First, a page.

Almudena was talking about an oppressive glass ceiling, one that goes beyond labels and which we have inherited through culture. If writing is to look at the world and say what one sees, a man’s gaze continues to be universal, exciting for all, while a woman’s gaze continues to be a subgenre, and exciting, most of all, to us. And so, despite the books we publish, despite the subjects we are beginning to write about, the challenge she articulated is one we continue to have ahead of us. To be read without the shadow of our gender over the page. For our point of departure to incorporate and describe the different realities in which we all participate.
The speed with which discrimination against women withdraws from their lives varies according to geography. But literature makes empathy with the other possible, through words, through perspective, showing us we’re all hanging off the same line. Sometimes tied on tight, sometimes by an invisible thread. One of my greatest joys is sharing readings with another woman who writes, discovering new or forgotten female authors, reading pages where we can finally recognise ourselves. And for this reason, it is so important when someone who has already made it chooses to hold her hand out to you, like Almudena did to me.
The afternoon she left us, I was writing at home, alone. I received a text and then hours passed before I could get up from my chair. Night fell over me, in silence; the house was dark. That day, I printed out a picture that seemed to me to be loaded with meaning about what it means to be a woman and to write. I pinned it up in my office. In the picture, Almudena is writing at a computer, in deep concentration; her son, who must have been four or five years old, is beside her. He looks into the camera.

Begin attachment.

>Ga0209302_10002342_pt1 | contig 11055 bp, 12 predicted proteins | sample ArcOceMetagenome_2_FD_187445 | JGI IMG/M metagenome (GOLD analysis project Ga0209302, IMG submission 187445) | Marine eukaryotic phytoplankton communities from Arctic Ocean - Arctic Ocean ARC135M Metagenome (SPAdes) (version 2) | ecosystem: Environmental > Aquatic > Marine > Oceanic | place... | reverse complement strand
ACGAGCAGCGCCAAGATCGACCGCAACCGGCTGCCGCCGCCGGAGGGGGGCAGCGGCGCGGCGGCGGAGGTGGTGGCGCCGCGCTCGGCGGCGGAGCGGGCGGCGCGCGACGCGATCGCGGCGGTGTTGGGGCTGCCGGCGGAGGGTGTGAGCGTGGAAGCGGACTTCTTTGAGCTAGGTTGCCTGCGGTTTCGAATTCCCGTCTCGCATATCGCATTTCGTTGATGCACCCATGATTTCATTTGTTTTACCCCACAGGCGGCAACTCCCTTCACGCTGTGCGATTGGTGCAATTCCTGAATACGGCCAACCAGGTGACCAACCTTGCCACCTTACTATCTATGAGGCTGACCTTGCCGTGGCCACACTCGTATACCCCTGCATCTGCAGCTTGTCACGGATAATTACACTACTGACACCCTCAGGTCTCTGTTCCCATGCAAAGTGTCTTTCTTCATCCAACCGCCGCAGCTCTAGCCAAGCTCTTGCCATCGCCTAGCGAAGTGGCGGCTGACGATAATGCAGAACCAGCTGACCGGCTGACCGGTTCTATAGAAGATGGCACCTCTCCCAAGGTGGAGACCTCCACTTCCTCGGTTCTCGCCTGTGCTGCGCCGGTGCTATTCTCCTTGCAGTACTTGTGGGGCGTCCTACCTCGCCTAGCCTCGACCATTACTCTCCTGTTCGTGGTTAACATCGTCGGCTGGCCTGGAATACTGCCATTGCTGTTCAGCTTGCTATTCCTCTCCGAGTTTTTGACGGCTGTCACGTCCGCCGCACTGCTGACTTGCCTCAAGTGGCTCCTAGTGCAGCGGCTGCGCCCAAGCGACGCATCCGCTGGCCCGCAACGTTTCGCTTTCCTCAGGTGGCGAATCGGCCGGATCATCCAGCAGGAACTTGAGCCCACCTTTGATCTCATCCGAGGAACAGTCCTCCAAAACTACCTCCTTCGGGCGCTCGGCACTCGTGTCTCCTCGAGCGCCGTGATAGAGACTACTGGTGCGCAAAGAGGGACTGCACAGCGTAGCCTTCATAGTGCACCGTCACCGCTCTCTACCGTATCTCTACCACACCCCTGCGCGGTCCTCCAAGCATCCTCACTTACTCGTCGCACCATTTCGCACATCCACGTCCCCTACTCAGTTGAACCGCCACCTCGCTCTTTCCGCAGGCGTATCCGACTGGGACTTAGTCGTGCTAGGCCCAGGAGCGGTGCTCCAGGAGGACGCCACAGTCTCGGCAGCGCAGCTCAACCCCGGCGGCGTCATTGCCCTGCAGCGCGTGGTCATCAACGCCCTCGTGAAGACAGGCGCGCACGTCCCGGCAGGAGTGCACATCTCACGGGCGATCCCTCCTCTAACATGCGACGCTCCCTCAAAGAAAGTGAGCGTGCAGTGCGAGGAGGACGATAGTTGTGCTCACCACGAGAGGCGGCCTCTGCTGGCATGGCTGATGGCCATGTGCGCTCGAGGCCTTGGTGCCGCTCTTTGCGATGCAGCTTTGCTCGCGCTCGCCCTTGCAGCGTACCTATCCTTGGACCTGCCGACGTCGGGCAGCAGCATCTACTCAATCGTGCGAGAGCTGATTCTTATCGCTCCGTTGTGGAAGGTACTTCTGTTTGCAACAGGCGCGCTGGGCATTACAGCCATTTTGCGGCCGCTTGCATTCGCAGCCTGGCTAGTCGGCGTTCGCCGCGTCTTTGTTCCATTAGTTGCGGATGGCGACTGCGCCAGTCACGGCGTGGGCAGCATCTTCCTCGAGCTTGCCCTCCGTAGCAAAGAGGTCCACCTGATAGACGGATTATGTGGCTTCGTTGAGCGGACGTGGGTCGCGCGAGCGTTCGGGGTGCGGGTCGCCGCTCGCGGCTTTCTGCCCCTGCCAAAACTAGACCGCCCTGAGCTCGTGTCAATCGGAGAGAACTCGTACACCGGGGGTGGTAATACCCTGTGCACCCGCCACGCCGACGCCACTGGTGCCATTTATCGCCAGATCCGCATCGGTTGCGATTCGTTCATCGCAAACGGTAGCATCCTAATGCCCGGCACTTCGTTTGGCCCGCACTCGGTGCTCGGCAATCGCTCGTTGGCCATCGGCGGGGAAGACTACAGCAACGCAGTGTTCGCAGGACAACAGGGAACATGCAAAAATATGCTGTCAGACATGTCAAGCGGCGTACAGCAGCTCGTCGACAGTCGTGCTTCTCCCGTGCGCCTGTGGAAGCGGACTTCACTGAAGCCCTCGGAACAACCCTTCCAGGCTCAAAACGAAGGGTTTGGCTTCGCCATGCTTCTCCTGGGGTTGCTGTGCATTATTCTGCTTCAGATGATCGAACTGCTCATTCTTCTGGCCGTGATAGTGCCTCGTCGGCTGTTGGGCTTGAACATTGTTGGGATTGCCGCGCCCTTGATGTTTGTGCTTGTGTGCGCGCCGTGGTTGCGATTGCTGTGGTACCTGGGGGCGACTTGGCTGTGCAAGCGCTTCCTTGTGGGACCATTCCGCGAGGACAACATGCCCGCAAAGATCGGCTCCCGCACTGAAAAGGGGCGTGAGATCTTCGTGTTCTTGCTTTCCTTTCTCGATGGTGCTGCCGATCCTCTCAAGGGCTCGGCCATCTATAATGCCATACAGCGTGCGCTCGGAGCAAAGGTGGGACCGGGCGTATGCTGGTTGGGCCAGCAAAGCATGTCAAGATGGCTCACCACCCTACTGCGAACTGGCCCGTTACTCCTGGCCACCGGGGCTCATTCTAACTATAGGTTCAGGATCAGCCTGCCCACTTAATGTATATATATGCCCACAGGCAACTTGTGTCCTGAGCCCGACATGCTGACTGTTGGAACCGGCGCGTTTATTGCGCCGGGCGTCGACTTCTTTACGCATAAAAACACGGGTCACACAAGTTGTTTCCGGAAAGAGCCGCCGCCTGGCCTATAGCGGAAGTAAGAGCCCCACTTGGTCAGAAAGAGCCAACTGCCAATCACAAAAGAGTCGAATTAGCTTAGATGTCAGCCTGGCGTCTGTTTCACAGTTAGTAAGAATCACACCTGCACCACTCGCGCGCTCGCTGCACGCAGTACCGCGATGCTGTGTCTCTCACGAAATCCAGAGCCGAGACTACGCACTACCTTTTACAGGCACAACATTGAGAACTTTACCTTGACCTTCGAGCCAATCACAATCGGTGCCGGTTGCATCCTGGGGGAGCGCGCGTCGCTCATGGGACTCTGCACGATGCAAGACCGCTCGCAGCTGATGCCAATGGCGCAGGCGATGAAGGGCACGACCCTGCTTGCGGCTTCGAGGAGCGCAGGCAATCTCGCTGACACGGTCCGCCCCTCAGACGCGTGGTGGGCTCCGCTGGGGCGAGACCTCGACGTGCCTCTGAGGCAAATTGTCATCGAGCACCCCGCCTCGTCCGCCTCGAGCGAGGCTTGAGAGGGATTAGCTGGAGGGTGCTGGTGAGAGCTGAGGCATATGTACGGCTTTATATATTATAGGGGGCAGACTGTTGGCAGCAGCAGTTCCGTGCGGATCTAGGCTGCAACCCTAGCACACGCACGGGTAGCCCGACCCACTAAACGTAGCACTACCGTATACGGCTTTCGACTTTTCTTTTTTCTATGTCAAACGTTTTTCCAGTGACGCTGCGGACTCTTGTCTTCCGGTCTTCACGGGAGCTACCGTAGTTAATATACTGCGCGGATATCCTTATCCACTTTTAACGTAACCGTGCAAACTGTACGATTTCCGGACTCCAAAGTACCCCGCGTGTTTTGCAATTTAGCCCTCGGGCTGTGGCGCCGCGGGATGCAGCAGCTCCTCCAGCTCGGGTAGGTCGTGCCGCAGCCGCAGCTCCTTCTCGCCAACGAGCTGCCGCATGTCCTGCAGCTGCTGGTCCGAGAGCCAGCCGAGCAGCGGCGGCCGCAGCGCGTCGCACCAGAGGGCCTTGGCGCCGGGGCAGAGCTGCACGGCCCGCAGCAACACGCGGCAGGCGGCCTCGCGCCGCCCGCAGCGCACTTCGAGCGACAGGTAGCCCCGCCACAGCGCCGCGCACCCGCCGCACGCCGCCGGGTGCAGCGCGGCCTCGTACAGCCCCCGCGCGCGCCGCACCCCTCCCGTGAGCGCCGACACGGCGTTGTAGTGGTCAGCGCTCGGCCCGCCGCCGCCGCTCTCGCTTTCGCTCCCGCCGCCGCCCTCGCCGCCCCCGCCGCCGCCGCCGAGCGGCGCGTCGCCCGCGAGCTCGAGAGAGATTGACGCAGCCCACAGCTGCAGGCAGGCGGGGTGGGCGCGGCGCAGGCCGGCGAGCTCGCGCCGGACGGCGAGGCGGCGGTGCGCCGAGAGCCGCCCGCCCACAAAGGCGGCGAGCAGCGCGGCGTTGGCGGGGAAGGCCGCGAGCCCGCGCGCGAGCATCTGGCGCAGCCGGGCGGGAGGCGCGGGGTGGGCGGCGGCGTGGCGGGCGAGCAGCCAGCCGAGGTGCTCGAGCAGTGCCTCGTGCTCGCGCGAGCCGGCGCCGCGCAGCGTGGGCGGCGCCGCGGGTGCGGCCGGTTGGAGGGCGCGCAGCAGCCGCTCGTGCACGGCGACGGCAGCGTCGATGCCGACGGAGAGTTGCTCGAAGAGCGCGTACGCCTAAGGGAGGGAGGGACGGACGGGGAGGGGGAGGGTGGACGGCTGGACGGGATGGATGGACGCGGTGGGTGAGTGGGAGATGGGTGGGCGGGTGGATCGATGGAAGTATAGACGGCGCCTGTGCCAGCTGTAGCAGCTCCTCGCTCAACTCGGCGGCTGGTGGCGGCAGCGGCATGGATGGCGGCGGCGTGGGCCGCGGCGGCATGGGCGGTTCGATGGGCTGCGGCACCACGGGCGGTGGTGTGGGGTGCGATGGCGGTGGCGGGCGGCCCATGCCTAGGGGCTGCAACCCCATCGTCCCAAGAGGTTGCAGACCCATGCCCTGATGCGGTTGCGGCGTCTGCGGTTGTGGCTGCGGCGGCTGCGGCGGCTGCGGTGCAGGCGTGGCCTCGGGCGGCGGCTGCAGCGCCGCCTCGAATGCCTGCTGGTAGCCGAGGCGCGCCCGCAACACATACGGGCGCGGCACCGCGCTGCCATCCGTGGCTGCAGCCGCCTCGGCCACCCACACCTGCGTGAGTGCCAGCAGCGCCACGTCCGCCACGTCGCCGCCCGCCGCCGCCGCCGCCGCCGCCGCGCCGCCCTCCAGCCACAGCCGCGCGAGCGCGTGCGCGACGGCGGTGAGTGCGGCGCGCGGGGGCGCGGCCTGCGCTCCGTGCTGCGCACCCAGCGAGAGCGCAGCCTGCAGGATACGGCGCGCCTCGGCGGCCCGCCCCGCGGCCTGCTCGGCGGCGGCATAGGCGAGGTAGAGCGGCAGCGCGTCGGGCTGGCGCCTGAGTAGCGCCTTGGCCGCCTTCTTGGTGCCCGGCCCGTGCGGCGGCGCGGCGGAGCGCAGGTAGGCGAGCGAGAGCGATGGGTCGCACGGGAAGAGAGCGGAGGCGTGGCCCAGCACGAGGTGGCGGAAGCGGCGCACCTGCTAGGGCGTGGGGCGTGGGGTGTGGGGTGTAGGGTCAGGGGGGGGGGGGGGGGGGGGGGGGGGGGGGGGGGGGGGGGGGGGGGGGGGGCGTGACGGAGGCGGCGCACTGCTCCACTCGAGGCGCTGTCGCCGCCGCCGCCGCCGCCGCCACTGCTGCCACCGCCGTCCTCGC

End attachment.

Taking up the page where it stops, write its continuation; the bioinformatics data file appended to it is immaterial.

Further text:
When I write, there is always something that brings her back to me. About my first novel, she once said something about all the decisions I had made while writing it. Now, every time I make a decision, when it isn’t my intuition, I think: am I right, Almudena? I wish I could ask her about literature, how she did it, how she was always right. But, sometimes, I wish I could ask her about life, too. Am I making a mistake, compañera?
A few days ago, in A Coruña, two sisters came up to speak to me. They came to me through Almudena. They were her readers, readers I inherited with the sense that I can never compensate for her absence. I always feel regret for not measuring up to her readers. Because my way of constructing pages is very different from hers. But the sisters told me something: it’s how you look at life and at history, that’s all. I suppose, then, that this is the commitment.
We were unquestionably left more alone that day, more orphaned before our time, more in the dark, but we aren’t completely alone. Because we will keep talking to each other about the good books by our companions on this uncertain and often solitary road that is literature. With the comradery that can only be shared by those who are dedicated to vanquishing time through writing, to giving one another more life, more love, more adventure. Each of us on our own pages. Committed, each in her own way, to this craft that was Almudena’s, too. We will keep reading each other. And telling our stories.
Aroa Moreno Durán
Translated by Katie Whittemore
This article was originally published in Spanish in Tinta Libre, 27 November 2022.
Buy books from The Spanish Riveter through the European Literature Network’s The Spanish Riveter bookshop.org page.